Sitting Bull

Tell them at Washington if they can find one man among them who speaks the truth, to send him to me, and I will listen.

(1831 - 1890)

 Perhaps the most famous of the 19th century Indian leaders, Sitting Bull was the revered spiritual leader of the Hunkpapa Sioux

 He was also a great orator and warrior.  "Tell them at Washington if they have one man who speaks the truth to send him to me, and I will listen to what he has to say," he said, challenging the United States to honor just one of its many treaty obligations.  He famously foresaw the demise of Col. Custer and the Seventh Cavalry during a Sun Dance he held just a week before the fated battle, on June 25, 1876.  Following the battle, Sitting Bull took his people to Canada, then returned when conditions became desperate.  He and his followers surrendered at Fort Beauford, on the Missouri River, just a few miles from the Fort Union trading post. Click here for more on Sitting Bull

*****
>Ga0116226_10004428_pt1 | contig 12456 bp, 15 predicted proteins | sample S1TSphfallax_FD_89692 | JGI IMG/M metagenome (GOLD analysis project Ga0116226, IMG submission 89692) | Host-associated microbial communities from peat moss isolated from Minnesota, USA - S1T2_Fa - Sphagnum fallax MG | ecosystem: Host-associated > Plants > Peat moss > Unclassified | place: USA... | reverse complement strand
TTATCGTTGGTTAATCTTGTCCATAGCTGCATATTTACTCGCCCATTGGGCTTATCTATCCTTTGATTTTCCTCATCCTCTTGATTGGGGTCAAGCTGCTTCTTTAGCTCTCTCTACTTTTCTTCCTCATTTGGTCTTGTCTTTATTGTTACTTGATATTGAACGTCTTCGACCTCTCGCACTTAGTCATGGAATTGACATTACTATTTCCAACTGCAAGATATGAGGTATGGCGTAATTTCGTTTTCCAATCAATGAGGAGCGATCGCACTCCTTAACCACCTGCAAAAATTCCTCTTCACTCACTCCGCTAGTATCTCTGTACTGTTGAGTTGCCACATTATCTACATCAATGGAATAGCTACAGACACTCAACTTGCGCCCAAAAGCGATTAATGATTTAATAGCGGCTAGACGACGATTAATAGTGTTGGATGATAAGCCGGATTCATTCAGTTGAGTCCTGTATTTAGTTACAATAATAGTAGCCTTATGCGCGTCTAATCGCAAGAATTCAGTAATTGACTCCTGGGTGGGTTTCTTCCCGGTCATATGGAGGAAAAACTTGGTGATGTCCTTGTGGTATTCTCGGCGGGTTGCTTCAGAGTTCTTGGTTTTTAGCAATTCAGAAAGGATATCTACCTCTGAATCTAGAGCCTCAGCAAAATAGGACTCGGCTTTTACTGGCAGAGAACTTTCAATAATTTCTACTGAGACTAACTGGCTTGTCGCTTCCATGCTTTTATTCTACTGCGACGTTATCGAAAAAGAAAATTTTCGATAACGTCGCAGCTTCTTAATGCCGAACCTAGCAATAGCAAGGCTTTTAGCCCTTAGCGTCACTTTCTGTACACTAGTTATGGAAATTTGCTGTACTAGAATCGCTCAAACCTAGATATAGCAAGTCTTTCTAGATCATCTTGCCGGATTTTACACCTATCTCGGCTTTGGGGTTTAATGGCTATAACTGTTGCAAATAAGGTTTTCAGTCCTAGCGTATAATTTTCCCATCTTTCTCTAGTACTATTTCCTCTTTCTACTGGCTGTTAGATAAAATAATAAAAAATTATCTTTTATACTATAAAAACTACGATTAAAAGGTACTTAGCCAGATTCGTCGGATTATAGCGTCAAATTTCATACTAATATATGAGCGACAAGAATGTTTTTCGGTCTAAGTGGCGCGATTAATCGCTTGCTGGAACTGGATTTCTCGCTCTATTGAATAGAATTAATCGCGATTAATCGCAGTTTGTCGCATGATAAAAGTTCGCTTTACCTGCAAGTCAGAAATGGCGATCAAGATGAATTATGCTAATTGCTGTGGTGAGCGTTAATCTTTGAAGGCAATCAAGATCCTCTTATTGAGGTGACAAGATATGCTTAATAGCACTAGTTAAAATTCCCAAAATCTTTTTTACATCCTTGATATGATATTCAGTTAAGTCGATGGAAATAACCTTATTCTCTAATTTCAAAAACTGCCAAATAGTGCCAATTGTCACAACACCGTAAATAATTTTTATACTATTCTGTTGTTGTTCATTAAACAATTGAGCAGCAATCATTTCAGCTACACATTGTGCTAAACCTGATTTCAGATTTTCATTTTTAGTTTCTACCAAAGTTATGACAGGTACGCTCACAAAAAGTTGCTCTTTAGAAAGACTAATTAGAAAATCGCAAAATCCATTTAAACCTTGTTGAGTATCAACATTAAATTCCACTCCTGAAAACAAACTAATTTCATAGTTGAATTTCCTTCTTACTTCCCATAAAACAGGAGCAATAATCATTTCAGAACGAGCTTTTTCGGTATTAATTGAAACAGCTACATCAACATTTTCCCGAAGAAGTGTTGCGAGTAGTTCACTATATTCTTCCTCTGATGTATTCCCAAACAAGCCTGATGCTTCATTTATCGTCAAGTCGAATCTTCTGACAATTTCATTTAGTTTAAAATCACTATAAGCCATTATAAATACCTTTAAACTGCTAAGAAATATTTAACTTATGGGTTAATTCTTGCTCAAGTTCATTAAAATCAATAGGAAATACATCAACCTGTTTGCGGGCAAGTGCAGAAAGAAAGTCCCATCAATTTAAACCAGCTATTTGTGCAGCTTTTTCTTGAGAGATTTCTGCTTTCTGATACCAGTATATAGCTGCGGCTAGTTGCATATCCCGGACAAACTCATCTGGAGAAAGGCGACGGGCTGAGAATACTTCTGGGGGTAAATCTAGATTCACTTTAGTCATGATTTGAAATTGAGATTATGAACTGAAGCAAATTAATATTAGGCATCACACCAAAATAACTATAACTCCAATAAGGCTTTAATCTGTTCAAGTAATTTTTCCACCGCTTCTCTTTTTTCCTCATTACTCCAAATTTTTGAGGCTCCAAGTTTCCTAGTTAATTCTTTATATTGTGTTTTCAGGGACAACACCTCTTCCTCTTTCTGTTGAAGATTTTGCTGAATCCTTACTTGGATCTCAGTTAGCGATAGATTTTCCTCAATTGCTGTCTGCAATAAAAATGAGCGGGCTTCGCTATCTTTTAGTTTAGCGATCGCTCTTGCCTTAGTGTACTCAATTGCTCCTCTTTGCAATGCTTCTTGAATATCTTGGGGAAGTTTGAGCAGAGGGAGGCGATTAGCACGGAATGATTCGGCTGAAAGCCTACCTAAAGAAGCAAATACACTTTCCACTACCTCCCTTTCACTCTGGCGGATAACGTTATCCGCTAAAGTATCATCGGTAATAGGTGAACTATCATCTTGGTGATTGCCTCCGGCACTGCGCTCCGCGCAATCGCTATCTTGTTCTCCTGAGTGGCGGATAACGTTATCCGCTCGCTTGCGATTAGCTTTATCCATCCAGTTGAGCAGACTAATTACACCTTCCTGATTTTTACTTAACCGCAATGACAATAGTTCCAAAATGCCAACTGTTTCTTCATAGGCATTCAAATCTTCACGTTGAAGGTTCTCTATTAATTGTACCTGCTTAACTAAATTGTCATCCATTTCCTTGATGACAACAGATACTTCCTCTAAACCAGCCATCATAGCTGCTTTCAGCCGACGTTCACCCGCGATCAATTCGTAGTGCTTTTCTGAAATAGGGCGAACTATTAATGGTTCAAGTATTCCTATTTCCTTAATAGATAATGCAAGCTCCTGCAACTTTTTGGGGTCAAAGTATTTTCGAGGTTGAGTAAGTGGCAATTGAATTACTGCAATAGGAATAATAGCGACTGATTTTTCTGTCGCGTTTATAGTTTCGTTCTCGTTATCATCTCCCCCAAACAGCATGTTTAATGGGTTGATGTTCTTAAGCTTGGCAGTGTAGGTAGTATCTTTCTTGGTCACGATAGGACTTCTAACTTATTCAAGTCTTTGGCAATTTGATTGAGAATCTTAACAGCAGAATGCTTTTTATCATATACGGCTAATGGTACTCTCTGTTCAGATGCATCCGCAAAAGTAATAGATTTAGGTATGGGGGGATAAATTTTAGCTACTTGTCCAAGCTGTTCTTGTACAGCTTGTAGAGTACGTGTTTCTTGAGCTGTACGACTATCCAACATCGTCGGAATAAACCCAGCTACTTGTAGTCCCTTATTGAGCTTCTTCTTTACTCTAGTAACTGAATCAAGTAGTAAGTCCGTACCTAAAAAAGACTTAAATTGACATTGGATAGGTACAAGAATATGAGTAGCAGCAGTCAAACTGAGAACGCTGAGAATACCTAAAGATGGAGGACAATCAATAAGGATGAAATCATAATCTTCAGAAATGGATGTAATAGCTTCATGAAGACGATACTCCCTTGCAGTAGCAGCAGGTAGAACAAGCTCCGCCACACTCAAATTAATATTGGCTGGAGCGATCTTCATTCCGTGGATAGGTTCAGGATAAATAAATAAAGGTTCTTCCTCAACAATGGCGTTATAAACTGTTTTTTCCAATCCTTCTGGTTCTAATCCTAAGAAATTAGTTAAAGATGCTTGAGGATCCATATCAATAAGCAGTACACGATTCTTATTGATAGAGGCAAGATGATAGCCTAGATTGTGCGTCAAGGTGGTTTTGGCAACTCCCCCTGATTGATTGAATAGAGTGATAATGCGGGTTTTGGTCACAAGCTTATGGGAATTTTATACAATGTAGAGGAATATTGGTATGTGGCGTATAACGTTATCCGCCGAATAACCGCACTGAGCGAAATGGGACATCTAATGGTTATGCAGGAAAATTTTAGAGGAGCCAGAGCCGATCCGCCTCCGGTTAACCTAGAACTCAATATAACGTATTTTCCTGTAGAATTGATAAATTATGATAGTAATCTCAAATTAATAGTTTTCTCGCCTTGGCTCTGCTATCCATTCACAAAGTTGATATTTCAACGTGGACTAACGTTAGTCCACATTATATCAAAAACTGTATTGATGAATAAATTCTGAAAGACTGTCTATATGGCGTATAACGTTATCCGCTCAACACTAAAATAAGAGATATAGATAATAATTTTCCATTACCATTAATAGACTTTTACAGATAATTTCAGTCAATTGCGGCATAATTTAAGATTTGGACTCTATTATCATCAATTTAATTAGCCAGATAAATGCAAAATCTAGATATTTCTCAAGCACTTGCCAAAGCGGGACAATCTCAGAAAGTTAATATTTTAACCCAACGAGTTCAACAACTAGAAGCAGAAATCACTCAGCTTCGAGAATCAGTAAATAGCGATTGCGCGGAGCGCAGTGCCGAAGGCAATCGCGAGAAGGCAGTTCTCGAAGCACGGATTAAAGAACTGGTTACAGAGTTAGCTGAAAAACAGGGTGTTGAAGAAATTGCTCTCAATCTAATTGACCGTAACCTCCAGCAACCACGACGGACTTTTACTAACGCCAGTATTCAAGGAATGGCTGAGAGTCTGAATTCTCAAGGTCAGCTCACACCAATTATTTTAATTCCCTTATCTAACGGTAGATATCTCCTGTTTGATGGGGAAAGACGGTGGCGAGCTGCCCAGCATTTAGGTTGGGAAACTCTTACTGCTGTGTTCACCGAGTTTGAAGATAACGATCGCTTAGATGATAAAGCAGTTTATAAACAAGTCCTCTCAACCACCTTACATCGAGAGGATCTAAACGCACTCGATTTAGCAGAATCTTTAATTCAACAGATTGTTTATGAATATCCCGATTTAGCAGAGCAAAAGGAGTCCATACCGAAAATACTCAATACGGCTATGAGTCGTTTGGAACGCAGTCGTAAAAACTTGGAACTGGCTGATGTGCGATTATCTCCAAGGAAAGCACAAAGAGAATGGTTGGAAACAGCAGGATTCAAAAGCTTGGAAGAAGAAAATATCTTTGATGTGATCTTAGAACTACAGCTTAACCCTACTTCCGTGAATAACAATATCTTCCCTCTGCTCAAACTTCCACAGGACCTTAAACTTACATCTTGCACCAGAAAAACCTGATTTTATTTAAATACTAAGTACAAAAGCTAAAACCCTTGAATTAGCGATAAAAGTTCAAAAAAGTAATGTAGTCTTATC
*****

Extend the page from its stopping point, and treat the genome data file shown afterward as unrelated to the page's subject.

Historian Judith Nies writes that the selection of Sitting Bull to be a central leader for the many diverse Sioux bands was unprecedented, but the Sioux believed this was necessary in order to confront the mounting crisis with the whites.  Sitting Bull was a holy man as much as a war chief, and his people believed his success derived from the strength of his visions.  He himself believed his powers came from being in harmony with the powers of the universe.. Click here for more on Sitting Bull, the spiritual leader